All about flyovers  

By Atty. Eduardo T. Reyes III

Much concern has been raised about the cracks that were found in the Ungka II flyover that connects Jaro, Iloilo City and Pavia, Iloilo. This came on the heels of a report that motorists experienced a “wavy” feel while traversing the P680-Million project shortly after it was opened for use. Due to this, the DPWH-6 decided to close it from traffic on September 18, 2022 to address its “strange structural” behavior.

It is still too early to make conclusions and point accusing fingers albeit a concern involving such a mega project will surely have far-reaching ramifications.

Flyovers are meant to de-clog traffic in heavily congested roads usually in the metro and in the suburbs.

Given the enormous amount of funds that must be coughed up to build a flyover project, it is curious to know that there are only a few cases involving flyovers in Philippine jurisprudence. Too, the legal issues hardly tangentially deal with the construction process itself.

To start off, in Judge Renato A. Fuentes v. Ombudsman-Mindanao, G.R. No. 124295 October 23, 2001, which involves the mounting of the first flyover in Davao City, an expropriation case was filed before the court presided by Judge Fuentes. While the expropriation case was approved, the issue came about in respect to the payment of just compensation to the land owners whose lands were affected.  A writ of levy was issued by the sheriff on the scrap materials found on the DPWH premises in Panacan, Davao City. Claiming that the attachment of the scrap materials was irregular, DPWH lodged administrative cases against the sheriff and the judge before the Ombudsman. There it was held that only the Supreme Court can investigate the actions of a judge, not any other investigative body. Thus:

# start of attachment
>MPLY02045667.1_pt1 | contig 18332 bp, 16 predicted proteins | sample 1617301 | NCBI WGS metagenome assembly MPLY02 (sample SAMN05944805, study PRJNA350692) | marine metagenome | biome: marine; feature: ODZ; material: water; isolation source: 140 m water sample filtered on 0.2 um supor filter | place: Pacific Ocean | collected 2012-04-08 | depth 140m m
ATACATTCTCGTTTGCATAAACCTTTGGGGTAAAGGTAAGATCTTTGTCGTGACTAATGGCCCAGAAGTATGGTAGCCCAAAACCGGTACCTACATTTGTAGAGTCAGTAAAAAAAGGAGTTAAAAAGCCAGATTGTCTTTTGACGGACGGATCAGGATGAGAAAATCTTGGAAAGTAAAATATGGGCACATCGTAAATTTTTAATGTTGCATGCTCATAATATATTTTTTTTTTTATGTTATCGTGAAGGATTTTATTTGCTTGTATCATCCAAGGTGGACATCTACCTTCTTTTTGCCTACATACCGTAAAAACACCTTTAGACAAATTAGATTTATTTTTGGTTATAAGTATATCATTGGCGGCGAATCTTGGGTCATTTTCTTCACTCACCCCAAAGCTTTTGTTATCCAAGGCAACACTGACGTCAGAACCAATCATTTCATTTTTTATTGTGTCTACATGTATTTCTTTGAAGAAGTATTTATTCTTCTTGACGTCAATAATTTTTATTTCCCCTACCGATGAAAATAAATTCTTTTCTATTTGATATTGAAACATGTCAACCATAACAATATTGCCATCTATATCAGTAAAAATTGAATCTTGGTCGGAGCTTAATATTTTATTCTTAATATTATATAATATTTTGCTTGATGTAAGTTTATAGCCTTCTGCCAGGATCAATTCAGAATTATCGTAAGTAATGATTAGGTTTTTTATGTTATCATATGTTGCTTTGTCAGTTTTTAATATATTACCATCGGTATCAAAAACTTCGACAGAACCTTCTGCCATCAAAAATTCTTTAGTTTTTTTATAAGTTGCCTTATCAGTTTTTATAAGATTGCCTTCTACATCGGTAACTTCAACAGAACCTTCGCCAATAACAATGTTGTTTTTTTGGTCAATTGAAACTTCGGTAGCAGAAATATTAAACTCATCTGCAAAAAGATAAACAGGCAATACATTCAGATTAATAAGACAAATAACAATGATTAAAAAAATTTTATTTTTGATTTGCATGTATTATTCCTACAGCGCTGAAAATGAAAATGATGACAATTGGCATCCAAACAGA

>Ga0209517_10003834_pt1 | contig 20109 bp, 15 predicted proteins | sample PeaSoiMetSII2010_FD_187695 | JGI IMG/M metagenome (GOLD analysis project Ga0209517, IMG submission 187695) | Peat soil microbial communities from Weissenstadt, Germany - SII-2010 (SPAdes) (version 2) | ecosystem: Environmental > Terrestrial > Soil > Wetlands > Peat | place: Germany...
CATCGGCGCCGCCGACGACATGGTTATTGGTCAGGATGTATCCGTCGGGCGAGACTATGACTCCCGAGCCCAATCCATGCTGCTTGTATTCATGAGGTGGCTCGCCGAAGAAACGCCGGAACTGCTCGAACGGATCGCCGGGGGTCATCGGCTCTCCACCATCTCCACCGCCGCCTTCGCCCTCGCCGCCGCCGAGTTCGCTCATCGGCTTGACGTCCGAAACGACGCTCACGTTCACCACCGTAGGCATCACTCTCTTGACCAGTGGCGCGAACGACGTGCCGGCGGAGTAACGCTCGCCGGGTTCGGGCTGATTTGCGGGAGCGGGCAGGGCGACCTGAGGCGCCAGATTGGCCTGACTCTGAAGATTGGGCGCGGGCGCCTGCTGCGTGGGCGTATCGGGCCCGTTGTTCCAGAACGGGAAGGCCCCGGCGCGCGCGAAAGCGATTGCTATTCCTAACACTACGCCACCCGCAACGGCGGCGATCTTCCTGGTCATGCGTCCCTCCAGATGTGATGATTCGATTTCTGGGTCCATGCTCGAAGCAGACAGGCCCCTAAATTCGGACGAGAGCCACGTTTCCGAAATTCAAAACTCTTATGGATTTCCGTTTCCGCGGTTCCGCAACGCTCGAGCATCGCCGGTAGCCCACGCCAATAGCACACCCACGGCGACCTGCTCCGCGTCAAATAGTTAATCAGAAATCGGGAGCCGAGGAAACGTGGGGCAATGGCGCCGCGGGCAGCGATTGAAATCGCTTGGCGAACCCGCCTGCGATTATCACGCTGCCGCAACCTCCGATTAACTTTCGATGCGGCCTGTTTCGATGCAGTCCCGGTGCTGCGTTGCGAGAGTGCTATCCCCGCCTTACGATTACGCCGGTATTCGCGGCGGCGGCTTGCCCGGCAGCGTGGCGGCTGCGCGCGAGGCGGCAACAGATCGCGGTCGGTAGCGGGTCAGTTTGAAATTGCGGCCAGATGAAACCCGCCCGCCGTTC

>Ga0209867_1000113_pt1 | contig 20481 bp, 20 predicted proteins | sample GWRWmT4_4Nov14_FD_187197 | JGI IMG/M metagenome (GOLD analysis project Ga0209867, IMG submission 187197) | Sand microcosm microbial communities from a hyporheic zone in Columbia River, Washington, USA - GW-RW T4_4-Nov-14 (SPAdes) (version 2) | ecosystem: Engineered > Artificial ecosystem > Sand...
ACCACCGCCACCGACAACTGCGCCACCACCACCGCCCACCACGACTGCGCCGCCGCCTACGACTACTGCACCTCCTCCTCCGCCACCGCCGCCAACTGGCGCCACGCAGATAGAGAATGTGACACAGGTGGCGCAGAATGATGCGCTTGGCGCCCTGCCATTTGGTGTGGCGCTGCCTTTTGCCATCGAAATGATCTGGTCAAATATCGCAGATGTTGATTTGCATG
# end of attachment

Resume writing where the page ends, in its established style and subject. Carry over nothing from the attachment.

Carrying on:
“Petitioner’s questioned order directing the attachment of government property and issuing a writ of execution were done in relation to his office, well within his official functions. The order may be erroneous or void for lack or excess of jurisdiction. However, whether or not such order of execution was valid under the given circumstances, must be inquired into in the course of the judicial action only by the Supreme Court that is tasked to supervise the courts. “No other entity or official of the Government, not the prosecution or investigation service of any other branch, not any functionary thereof, has competence to review a judicial order or decision–whether final and executory or not–and pronounce it erroneous so as to lay the basis for a criminal or administrative complaint for rendering an unjust judgment or order. That prerogative belongs to the courts alone”.

Next is the case of Republic v. Bank of the Philippine Islands, G.R. No. 203039 September 11, 2013 where it was instructed that the DPWH must compensate the property owner not only for the actual land occupied by the Alabang flyover but also the loss of value of the landowner’s building after the flyover was mounted on the land.